A Pox on the Patriarchy
Afterwards, in the car, I laughed and pretended I couldn’t remember his name. It was an attempt – a pathetic one – to take back some form of control. Everything’s fine, you’re totally forgettable, I’m the one with the power here. He just looked at me, disgusted. I had been trying to recover some self-respect, but I just ended up feeling more like a slut who deserved what had happened to her than I already did.
That’s why I didn’t report my sexual assault. I internalised what I saw in that look. I internalised the disrespect evident in how he used my unwilling body for his gratification and then ejaculated all over me. I was a dirty slut and that’s what happens to dirty sluts. I was so ashamed that I had let it happen that I worried he might tell people (he was a mutual friend). It was six years before I told anyone at all.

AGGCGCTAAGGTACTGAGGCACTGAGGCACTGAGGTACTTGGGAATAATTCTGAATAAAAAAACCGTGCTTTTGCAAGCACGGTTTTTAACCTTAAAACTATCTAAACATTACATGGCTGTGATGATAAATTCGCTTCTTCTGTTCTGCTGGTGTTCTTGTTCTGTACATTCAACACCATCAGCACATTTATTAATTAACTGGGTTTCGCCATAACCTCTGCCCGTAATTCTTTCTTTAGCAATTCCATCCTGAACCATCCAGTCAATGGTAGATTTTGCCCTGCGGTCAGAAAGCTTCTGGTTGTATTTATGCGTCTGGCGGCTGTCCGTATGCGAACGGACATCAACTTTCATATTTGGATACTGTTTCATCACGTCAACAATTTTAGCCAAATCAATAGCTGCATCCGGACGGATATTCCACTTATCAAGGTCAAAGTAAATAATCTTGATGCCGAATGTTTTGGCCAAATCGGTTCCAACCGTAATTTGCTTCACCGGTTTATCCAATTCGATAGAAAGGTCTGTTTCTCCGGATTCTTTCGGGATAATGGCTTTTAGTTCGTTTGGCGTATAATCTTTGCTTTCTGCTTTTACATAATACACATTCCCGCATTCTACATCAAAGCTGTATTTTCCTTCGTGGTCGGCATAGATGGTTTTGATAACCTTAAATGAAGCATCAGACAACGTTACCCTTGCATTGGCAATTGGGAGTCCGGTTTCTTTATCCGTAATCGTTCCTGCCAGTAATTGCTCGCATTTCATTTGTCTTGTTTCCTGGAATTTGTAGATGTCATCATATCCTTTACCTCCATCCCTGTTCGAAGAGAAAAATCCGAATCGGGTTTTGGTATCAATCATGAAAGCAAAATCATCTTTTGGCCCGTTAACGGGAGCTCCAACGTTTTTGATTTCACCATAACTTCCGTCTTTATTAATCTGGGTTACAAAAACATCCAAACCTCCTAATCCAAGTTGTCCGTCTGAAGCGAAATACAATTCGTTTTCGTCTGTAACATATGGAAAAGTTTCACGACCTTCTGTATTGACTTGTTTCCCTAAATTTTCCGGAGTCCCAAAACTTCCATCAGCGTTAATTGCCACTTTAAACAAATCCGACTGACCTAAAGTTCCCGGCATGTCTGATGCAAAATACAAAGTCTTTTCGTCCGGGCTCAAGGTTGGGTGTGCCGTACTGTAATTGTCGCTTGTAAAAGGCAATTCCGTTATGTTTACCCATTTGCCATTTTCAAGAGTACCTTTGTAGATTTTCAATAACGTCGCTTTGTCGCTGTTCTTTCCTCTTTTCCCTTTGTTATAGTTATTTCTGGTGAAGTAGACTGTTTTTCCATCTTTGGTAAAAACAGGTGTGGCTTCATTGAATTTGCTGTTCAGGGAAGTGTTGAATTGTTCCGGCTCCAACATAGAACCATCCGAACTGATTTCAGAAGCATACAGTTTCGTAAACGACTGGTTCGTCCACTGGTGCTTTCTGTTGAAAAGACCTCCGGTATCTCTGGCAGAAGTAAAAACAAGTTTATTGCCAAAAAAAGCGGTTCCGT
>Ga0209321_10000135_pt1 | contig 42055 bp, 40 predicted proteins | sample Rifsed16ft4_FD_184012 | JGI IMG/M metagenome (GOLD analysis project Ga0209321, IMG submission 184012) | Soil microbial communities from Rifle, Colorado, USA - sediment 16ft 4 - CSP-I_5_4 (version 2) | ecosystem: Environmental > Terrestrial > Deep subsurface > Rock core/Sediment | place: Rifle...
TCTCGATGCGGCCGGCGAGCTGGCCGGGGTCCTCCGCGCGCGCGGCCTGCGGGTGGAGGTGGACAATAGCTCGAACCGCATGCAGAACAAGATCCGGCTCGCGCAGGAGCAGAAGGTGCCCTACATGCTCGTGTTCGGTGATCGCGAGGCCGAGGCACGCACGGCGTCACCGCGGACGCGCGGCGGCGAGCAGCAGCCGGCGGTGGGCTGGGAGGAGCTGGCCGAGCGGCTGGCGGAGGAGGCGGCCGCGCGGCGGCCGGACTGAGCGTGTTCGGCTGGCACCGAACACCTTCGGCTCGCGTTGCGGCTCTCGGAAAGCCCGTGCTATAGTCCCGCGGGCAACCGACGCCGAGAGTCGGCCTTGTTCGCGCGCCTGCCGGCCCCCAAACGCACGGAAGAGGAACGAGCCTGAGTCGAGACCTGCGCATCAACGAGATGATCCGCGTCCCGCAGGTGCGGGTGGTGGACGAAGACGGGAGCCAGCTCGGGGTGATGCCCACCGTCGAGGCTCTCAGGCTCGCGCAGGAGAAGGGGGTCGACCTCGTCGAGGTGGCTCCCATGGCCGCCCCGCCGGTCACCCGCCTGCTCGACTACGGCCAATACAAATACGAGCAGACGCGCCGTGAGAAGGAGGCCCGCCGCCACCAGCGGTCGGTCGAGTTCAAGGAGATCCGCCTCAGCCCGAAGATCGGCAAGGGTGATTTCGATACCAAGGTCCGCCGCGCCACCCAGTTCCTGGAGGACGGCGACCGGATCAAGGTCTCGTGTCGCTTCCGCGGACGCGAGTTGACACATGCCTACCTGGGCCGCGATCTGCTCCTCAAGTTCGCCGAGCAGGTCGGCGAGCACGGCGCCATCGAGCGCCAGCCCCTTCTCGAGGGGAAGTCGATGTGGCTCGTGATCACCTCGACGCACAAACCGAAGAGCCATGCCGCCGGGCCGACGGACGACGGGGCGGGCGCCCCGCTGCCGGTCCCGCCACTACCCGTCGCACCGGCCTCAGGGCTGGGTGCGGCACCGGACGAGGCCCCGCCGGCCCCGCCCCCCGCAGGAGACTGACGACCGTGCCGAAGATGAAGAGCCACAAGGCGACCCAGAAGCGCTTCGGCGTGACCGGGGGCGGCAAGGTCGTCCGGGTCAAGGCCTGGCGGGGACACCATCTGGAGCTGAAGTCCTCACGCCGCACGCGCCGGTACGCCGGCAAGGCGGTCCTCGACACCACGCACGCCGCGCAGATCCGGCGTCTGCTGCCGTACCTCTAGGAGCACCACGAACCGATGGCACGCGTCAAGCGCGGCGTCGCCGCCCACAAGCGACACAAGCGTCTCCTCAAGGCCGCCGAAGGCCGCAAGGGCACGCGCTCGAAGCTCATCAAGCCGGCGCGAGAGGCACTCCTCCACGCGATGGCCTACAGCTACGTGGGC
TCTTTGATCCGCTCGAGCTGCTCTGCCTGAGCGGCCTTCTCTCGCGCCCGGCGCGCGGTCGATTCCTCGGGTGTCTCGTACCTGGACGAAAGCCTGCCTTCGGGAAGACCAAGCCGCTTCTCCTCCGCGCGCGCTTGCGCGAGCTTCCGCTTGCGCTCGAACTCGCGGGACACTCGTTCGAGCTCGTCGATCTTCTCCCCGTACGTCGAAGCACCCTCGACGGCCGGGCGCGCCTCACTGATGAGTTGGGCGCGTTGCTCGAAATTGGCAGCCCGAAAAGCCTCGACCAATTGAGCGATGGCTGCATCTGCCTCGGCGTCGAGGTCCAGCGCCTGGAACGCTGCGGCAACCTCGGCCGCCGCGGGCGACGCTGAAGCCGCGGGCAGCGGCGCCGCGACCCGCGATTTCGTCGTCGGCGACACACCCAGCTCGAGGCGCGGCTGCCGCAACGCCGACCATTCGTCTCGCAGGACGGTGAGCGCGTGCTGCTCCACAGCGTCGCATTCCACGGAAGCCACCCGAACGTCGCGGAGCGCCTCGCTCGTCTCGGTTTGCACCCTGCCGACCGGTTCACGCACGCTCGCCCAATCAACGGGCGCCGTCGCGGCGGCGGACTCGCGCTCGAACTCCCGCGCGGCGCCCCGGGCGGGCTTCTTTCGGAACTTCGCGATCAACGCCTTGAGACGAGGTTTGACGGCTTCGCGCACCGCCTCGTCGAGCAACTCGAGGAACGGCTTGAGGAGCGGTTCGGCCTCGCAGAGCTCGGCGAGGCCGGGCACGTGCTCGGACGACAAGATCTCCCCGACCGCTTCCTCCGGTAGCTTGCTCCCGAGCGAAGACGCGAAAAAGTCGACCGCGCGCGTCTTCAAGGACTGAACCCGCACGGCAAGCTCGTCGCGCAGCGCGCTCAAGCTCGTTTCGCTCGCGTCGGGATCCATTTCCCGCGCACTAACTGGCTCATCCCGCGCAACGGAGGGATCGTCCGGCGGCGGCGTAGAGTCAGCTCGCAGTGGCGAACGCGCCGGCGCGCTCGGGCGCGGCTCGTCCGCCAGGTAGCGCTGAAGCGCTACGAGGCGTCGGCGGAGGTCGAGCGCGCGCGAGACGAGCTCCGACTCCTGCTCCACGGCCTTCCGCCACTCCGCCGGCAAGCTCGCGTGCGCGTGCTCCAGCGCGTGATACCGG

This was before I discovered feminism. Before I knew that saying “no” should be enough for a man to respect your humanity and that it doesn’t matter if you’re drunk. It doesn’t matter if you danced with him in a club. It doesn’t even matter if you went back to his flat.
But even if I had known all that, even if it happened to me today, still – like most sexual assault victims – I wouldn’t report what happened to the police.
Continue reading this article at the New Statesman